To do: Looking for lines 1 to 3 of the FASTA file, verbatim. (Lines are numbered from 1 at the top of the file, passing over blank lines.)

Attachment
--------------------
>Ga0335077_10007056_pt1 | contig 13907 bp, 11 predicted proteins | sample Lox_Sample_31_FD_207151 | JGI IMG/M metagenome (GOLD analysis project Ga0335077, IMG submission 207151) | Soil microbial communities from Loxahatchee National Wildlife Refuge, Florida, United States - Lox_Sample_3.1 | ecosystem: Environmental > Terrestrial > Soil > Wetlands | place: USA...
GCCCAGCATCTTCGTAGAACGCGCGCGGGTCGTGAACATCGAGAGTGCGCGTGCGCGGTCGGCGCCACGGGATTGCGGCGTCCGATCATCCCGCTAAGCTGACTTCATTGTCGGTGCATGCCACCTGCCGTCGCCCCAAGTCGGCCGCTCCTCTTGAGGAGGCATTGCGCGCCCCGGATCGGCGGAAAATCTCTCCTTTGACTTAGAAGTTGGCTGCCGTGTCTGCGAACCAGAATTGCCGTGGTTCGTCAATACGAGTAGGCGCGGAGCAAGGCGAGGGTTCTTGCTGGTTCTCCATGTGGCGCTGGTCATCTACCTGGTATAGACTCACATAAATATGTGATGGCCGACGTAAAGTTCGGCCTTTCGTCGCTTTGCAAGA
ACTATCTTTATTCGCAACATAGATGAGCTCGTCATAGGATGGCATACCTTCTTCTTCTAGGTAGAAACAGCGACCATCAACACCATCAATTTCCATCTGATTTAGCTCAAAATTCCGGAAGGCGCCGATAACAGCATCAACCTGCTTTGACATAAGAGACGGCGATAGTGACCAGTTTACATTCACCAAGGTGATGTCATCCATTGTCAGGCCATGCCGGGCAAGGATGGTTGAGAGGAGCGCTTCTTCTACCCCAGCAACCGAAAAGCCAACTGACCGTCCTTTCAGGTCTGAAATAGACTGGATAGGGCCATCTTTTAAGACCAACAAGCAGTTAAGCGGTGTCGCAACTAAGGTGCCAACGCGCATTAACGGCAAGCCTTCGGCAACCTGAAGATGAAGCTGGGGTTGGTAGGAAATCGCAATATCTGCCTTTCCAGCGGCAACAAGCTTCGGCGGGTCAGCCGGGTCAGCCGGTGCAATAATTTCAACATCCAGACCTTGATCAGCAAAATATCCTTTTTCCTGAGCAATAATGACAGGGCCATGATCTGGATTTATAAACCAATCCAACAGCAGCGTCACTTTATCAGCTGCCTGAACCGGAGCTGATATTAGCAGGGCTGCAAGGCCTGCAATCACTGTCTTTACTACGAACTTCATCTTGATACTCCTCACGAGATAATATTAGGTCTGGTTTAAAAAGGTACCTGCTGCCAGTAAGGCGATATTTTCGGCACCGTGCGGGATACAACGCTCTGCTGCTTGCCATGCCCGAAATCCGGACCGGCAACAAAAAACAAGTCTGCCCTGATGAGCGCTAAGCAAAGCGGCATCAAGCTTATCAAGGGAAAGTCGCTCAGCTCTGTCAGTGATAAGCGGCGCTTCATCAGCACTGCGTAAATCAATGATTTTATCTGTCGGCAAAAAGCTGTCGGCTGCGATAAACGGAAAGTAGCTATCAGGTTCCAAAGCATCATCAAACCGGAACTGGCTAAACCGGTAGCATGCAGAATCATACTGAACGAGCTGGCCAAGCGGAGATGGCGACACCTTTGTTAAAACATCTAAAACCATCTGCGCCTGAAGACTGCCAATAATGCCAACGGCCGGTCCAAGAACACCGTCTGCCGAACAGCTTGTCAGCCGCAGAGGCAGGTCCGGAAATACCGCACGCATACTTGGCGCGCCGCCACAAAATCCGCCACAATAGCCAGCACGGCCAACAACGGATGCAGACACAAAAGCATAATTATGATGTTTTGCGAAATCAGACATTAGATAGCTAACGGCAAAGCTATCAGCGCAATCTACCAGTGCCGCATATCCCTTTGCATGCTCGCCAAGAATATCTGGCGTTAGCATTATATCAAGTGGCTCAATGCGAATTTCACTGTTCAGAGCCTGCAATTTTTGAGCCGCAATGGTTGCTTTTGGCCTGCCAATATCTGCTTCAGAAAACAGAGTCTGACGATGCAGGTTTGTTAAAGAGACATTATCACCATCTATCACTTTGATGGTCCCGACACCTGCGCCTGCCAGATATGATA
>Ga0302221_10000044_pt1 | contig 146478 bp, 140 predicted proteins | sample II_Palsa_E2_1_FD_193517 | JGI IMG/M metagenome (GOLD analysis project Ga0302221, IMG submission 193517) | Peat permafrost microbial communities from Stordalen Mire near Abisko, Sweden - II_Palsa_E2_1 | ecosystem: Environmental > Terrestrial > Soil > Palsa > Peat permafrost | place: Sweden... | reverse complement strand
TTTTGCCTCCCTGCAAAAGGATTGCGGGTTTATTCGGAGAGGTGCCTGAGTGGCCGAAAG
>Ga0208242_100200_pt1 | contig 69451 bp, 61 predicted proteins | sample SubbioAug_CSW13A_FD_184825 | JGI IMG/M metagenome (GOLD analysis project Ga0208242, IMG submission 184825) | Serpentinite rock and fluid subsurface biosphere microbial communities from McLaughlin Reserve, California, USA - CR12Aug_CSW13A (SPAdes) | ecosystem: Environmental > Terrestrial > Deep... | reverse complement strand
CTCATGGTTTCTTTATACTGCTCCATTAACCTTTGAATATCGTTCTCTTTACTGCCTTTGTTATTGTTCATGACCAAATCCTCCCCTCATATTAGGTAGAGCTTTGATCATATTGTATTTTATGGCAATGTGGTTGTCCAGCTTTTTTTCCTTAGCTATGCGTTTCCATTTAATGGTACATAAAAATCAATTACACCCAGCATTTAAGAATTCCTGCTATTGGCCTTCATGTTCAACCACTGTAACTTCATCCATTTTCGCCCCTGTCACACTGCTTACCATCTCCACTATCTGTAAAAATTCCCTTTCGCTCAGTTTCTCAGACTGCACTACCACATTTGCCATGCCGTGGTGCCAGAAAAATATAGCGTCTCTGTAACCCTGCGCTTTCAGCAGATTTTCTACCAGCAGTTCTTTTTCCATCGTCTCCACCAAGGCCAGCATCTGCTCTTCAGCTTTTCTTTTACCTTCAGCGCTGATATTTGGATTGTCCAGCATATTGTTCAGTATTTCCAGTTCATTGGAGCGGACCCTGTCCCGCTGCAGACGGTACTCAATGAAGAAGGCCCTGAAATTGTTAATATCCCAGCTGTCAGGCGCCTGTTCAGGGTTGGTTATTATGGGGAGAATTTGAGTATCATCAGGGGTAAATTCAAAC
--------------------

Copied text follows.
>Ga0335077_10007056_pt1 | contig 13907 bp, 11 predicted proteins | sample Lox_Sample_31_FD_207151 | JGI IMG/M metagenome (GOLD analysis project Ga0335077, IMG submission 207151) | Soil microbial communities from Loxahatchee National Wildlife Refuge, Florida, United States - Lox_Sample_3.1 | ecosystem: Environmental > Terrestrial > Soil > Wetlands | place: USA...
GCCCAGCATCTTCGTAGAACGCGCGCGGGTCGTGAACATCGAGAGTGCGCGTGCGCGGTCGGCGCCACGGGATTGCGGCGTCCGATCATCCCGCTAAGCTGACTTCATTGTCGGTGCATGCCACCTGCCGTCGCCCCAAGTCGGCCGCTCCTCTTGAGGAGGCATTGCGCGCCCCGGATCGGCGGAAAATCTCTCCTTTGACTTAGAAGTTGGCTGCCGTGTCTGCGAACCAGAATTGCCGTGGTTCGTCAATACGAGTAGGCGCGGAGCAAGGCGAGGGTTCTTGCTGGTTCTCCATGTGGCGCTGGTCATCTACCTGGTATAGACTCACATAAATATGTGATGGCCGACGTAAAGTTCGGCCTTTCGTCGCTTTGCAAGA
ACTATCTTTATTCGCAACATAGATGAGCTCGTCATAGGATGGCATACCTTCTTCTTCTAGGTAGAAACAGCGACCATCAACACCATCAATTTCCATCTGATTTAGCTCAAAATTCCGGAAGGCGCCGATAACAGCATCAACCTGCTTTGACATAAGAGACGGCGATAGTGACCAGTTTACATTCACCAAGGTGATGTCATCCATTGTCAGGCCATGCCGGGCAAGGATGGTTGAGAGGAGCGCTTCTTCTACCCCAGCAACCGAAAAGCCAACTGACCGTCCTTTCAGGTCTGAAATAGACTGGATAGGGCCATCTTTTAAGACCAACAAGCAGTTAAGCGGTGTCGCAACTAAGGTGCCAACGCGCATTAACGGCAAGCCTTCGGCAACCTGAAGATGAAGCTGGGGTTGGTAGGAAATCGCAATATCTGCCTTTCCAGCGGCAACAAGCTTCGGCGGGTCAGCCGGGTCAGCCGGTGCAATAATTTCAACATCCAGACCTTGATCAGCAAAATATCCTTTTTCCTGAGCAATAATGACAGGGCCATGATCTGGATTTATAAACCAATCCAACAGCAGCGTCACTTTATCAGCTGCCTGAACCGGAGCTGATATTAGCAGGGCTGCAAGGCCTGCAATCACTGTCTTTACTACGAACTTCATCTTGATACTCCTCACGAGATAATATTAGGTCTGGTTTAAAAAGGTACCTGCTGCCAGTAAGGCGATATTTTCGGCACCGTGCGGGATACAACGCTCTGCTGCTTGCCATGCCCGAAATCCGGACCGGCAACAAAAAACAAGTCTGCCCTGATGAGCGCTAAGCAAAGCGGCATCAAGCTTATCAAGGGAAAGTCGCTCAGCTCTGTCAGTGATAAGCGGCGCTTCATCAGCACTGCGTAAATCAATGATTTTATCTGTCGGCAAAAAGCTGTCGGCTGCGATAAACGGAAAGTAGCTATCAGGTTCCAAAGCATCATCAAACCGGAACTGGCTAAACCGGTAGCATGCAGAATCATACTGAACGAGCTGGCCAAGCGGAGATGGCGACACCTTTGTTAAAACATCTAAAACCATCTGCGCCTGAAGACTGCCAATAATGCCAACGGCCGGTCCAAGAACACCGTCTGCCGAACAGCTTGTCAGCCGCAGAGGCAGGTCCGGAAATACCGCACGCATACTTGGCGCGCCGCCACAAAATCCGCCACAATAGCCAGCACGGCCAACAACGGATGCAGACACAAAAGCATAATTATGATGTTTTGCGAAATCAGACATTAGATAGCTAACGGCAAAGCTATCAGCGCAATCTACCAGTGCCGCATATCCCTTTGCATGCTCGCCAAGAATATCTGGCGTTAGCATTATATCAAGTGGCTCAATGCGAATTTCACTGTTCAGAGCCTGCAATTTTTGAGCCGCAATGGTTGCTTTTGGCCTGCCAATATCTGCTTCAGAAAACAGAGTCTGACGATGCAGGTTTGTTAAAGAGACATTATCACCATCTATCACTTTGATGGTCCCGACACCTGCGCCTGCCAGATATGATA